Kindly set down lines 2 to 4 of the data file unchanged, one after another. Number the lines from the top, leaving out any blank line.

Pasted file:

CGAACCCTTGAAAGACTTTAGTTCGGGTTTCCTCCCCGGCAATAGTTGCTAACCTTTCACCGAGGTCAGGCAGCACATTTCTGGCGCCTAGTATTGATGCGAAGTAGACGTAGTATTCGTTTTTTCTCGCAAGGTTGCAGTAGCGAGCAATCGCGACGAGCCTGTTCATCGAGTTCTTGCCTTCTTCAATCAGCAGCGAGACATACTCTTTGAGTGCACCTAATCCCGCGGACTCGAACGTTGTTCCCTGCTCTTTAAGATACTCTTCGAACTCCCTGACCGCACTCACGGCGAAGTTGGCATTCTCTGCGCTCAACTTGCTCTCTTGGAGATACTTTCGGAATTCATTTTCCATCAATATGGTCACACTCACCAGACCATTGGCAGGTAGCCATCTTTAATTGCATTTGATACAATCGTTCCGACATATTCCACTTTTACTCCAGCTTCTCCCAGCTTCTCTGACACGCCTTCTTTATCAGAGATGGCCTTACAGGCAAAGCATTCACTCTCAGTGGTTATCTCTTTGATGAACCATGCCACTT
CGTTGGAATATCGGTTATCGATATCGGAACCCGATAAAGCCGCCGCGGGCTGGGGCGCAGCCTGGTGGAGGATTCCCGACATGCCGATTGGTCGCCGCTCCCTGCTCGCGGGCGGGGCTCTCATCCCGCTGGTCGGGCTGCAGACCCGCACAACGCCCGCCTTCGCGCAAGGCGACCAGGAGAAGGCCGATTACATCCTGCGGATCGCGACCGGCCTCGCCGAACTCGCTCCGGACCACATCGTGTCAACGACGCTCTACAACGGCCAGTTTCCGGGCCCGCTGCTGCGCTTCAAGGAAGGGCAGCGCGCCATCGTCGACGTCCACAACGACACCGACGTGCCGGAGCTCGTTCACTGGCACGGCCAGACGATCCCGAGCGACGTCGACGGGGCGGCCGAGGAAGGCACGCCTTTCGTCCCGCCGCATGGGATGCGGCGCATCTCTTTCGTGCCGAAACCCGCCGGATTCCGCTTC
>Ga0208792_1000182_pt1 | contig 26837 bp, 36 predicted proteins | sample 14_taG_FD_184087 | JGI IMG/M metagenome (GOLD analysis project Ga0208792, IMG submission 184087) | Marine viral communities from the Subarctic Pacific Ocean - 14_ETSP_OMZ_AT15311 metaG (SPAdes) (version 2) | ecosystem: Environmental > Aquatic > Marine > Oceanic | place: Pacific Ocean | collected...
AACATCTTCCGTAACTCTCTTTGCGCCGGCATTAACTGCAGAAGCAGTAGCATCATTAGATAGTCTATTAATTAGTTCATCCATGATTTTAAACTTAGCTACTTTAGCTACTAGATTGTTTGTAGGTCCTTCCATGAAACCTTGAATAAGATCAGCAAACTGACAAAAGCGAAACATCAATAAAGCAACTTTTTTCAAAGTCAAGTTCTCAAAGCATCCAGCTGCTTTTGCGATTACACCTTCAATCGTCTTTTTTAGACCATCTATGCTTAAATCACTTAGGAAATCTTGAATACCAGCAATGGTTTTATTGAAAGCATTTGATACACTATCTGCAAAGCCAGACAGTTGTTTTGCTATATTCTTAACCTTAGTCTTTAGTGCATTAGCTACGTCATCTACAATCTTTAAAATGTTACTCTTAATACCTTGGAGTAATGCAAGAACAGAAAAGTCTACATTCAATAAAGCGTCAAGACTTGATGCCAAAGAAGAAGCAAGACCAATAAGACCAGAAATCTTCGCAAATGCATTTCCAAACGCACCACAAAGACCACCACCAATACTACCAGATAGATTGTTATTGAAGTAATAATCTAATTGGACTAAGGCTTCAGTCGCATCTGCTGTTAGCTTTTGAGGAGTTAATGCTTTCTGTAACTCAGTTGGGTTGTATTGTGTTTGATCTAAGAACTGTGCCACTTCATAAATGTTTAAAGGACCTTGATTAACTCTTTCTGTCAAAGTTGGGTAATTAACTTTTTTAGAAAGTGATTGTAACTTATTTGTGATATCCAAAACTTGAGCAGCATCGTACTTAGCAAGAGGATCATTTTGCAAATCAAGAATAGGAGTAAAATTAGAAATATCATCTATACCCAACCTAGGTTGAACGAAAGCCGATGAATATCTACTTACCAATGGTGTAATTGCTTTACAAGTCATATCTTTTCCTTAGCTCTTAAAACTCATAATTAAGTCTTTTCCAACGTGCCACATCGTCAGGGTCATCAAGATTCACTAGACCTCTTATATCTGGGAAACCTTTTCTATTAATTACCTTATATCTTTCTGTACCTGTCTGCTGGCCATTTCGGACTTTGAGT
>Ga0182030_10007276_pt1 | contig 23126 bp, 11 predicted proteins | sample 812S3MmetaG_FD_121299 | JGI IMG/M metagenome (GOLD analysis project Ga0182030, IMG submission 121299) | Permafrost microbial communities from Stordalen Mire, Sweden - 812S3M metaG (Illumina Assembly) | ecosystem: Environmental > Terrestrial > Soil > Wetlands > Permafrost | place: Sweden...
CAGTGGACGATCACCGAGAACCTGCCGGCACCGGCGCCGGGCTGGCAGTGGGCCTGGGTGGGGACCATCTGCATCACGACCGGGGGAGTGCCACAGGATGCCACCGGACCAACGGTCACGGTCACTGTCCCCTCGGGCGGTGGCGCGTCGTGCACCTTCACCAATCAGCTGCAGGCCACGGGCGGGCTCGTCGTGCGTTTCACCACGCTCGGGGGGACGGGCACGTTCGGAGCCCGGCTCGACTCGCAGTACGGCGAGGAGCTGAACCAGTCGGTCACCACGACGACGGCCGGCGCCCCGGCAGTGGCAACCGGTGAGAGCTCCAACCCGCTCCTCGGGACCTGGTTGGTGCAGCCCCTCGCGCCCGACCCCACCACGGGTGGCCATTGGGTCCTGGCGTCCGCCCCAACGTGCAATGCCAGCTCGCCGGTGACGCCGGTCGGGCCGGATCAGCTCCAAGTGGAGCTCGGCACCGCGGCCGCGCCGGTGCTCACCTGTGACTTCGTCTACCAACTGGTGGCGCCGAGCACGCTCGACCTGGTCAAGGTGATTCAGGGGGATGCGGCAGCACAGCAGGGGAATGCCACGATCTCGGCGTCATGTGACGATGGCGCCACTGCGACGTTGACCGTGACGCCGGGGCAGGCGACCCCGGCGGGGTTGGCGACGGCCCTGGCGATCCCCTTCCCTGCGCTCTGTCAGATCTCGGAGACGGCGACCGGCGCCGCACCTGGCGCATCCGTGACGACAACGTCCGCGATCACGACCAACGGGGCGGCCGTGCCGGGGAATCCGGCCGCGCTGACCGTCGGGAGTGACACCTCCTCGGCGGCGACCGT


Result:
CGTTGGAATATCGGTTATCGATATCGGAACCCGATAAAGCCGCCGCGGGCTGGGGCGCAGCCTGGTGGAGGATTCCCGACATGCCGATTGGTCGCCGCTCCCTGCTCGCGGGCGGGGCTCTCATCCCGCTGGTCGGGCTGCAGACCCGCACAACGCCCGCCTTCGCGCAAGGCGACCAGGAGAAGGCCGATTACATCCTGCGGATCGCGACCGGCCTCGCCGAACTCGCTCCGGACCACATCGTGTCAACGACGCTCTACAACGGCCAGTTTCCGGGCCCGCTGCTGCGCTTCAAGGAAGGGCAGCGCGCCATCGTCGACGTCCACAACGACACCGACGTGCCGGAGCTCGTTCACTGGCACGGCCAGACGATCCCGAGCGACGTCGACGGGGCGGCCGAGGAAGGCACGCCTTTCGTCCCGCCGCATGGGATGCGGCGCATCTCTTTCGTGCCGAAACCCGCCGGATTCCGCTTC
>Ga0208792_1000182_pt1 | contig 26837 bp, 36 predicted proteins | sample 14_taG_FD_184087 | JGI IMG/M metagenome (GOLD analysis project Ga0208792, IMG submission 184087) | Marine viral communities from the Subarctic Pacific Ocean - 14_ETSP_OMZ_AT15311 metaG (SPAdes) (version 2) | ecosystem: Environmental > Aquatic > Marine > Oceanic | place: Pacific Ocean | collected...
AACATCTTCCGTAACTCTCTTTGCGCCGGCATTAACTGCAGAAGCAGTAGCATCATTAGATAGTCTATTAATTAGTTCATCCATGATTTTAAACTTAGCTACTTTAGCTACTAGATTGTTTGTAGGTCCTTCCATGAAACCTTGAATAAGATCAGCAAACTGACAAAAGCGAAACATCAATAAAGCAACTTTTTTCAAAGTCAAGTTCTCAAAGCATCCAGCTGCTTTTGCGATTACACCTTCAATCGTCTTTTTTAGACCATCTATGCTTAAATCACTTAGGAAATCTTGAATACCAGCAATGGTTTTATTGAAAGCATTTGATACACTATCTGCAAAGCCAGACAGTTGTTTTGCTATATTCTTAACCTTAGTCTTTAGTGCATTAGCTACGTCATCTACAATCTTTAAAATGTTACTCTTAATACCTTGGAGTAATGCAAGAACAGAAAAGTCTACATTCAATAAAGCGTCAAGACTTGATGCCAAAGAAGAAGCAAGACCAATAAGACCAGAAATCTTCGCAAATGCATTTCCAAACGCACCACAAAGACCACCACCAATACTACCAGATAGATTGTTATTGAAGTAATAATCTAATTGGACTAAGGCTTCAGTCGCATCTGCTGTTAGCTTTTGAGGAGTTAATGCTTTCTGTAACTCAGTTGGGTTGTATTGTGTTTGATCTAAGAACTGTGCCACTTCATAAATGTTTAAAGGACCTTGATTAACTCTTTCTGTCAAAGTTGGGTAATTAACTTTTTTAGAAAGTGATTGTAACTTATTTGTGATATCCAAAACTTGAGCAGCATCGTACTTAGCAAGAGGATCATTTTGCAAATCAAGAATAGGAGTAAAATTAGAAATATCATCTATACCCAACCTAGGTTGAACGAAAGCCGATGAATATCTACTTACCAATGGTGTAATTGCTTTACAAGTCATATCTTTTCCTTAGCTCTTAAAACTCATAATTAAGTCTTTTCCAACGTGCCACATCGTCAGGGTCATCAAGATTCACTAGACCTCTTATATCTGGGAAACCTTTTCTATTAATTACCTTATATCTTTCTGTACCTGTCTGCTGGCCATTTCGGACTTTGAGT